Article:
‘We had joyful moments and a lot of fun’: real-life story inspires granddaughter’s play about dementia
- Credit: Norwich Theatre Royal
Writer-performer Louise Coulthard tells us about her acclaimed play Cockamamy, inspired by her experiences caring for her grandmother, which is coming to Norwich.
Alice and her granddaughter Rosie are a team. They live together, eat together and watch Countdown together. That is until things start to change.
Heart-warming razor-sharp play Cockamamy, which won the Lustrum Award for Outstanding Play at the Edinburgh Fringe 2017, examines companionship and the reality of living with dementia.
Perfectly scripted by writer-performer Louise Coulthard, who cared for her grandmother whilst she was living with dementia, it explores the incredible bond between a grandparent and grandchild.
The play is being performed at Stage Two at Norwich Theatre Royal on May 31 as part of the month-long Creative Matters: Caring for Dementia season.
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Far from a sentimental portrayal of decline, Cockamamy is an honest, funny and insightful exploration of the realities of living with this degenerative disease. But despite its subject matter, it is not bleak, finding the joy and funny moments in the relationship.
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The background to Cockamamy is the very personal story of caring for your grandmother who was living with dementia. Why did you want to write a play about it?
It started because at the time I realised that a lot of art and literature seemed to be responding to the heartache that dementia brings but I was caring for my Gran at the time who was living with dementia and, although it does bring with it a lot of heartache and hard times, at the same time me and my Gran were also forming many lovely memories together. So I started writing bits down that we were experiencing and I kind of ended up with a play quite soon. I trained as an actress so I always had a theatrical approach to things. I started in the September and finished in the February, but she died in the December, so my writing of it encompassed her death as well.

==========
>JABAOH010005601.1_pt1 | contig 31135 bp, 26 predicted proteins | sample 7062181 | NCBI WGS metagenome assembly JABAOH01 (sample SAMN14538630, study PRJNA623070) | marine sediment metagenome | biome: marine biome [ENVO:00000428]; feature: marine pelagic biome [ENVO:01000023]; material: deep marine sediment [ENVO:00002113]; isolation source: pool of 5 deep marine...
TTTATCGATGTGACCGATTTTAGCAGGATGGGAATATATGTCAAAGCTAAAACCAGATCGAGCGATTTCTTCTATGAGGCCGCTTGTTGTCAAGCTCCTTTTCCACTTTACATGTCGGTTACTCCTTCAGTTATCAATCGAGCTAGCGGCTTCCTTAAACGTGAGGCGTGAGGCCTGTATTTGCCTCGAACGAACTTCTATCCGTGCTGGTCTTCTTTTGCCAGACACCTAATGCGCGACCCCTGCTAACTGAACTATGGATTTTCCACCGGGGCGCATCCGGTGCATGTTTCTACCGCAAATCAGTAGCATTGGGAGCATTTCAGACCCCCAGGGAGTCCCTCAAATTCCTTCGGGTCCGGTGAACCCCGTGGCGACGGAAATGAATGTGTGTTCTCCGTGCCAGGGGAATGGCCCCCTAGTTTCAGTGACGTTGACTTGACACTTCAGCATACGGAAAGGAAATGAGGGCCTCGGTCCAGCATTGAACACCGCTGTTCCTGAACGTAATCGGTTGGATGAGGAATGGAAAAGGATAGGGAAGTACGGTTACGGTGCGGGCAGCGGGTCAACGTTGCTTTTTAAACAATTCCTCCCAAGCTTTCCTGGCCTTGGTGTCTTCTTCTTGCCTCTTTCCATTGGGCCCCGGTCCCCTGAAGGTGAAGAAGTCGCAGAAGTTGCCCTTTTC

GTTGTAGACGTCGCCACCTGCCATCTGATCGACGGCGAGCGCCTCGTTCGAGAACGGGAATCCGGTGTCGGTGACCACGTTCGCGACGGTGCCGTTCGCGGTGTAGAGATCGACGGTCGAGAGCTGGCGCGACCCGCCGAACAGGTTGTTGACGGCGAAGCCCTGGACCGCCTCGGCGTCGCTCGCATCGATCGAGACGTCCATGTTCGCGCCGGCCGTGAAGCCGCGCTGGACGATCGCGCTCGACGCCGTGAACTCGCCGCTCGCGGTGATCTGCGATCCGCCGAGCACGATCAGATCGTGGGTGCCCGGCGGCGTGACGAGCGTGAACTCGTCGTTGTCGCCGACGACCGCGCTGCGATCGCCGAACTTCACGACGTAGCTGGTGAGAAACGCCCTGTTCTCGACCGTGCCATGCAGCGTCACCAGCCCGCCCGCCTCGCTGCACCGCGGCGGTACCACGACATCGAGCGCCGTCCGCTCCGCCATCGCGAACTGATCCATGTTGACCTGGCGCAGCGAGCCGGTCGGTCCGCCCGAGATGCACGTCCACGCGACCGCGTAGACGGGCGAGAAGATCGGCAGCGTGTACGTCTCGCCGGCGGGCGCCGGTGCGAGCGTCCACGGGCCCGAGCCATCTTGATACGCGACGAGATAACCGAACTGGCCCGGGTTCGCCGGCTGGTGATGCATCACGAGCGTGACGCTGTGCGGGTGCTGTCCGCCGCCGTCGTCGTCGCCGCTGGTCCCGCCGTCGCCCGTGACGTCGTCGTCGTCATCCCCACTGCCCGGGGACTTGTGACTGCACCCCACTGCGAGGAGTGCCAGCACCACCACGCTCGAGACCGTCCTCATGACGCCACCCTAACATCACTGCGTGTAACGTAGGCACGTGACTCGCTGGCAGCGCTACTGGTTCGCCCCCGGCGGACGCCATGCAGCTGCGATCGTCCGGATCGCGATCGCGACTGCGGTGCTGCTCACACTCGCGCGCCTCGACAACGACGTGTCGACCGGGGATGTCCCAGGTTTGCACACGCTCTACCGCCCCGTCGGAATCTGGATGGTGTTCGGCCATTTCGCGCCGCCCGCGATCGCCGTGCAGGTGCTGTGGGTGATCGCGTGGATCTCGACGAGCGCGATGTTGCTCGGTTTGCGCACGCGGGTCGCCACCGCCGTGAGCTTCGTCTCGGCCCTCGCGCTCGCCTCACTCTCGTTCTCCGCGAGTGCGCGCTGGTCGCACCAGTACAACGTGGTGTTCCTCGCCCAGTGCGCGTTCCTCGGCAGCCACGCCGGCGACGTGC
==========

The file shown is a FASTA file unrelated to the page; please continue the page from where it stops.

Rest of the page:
It could be quite a bleak subject but the show finds plenty of humour in the relationship…
I think it is really important to show the light alongside the dark. We were having a lot of joyful moments and a lot of fun together. A lot of those moments are what got me and my family through caring for my Gran. This show is partnered with the Alzheimer's Society and I've talked to them and they are really keen to encourage the idea that people can live well with dementia. It is not all terrible bleakness.
How closely based is the play to the relationship you had with your Gran?
It is quite closely based however because it is a play I allowed it to be more theatrical than I guess it was in real life. Some of the stories may have happened over years or be little snippet of stories but then I encompassed them all into one theme and narrative. However it is still very close. I'm from the Lake District, Gran always lived in the Lake District, it is set up north, so a lot of it is very accurate my experience and my life with her.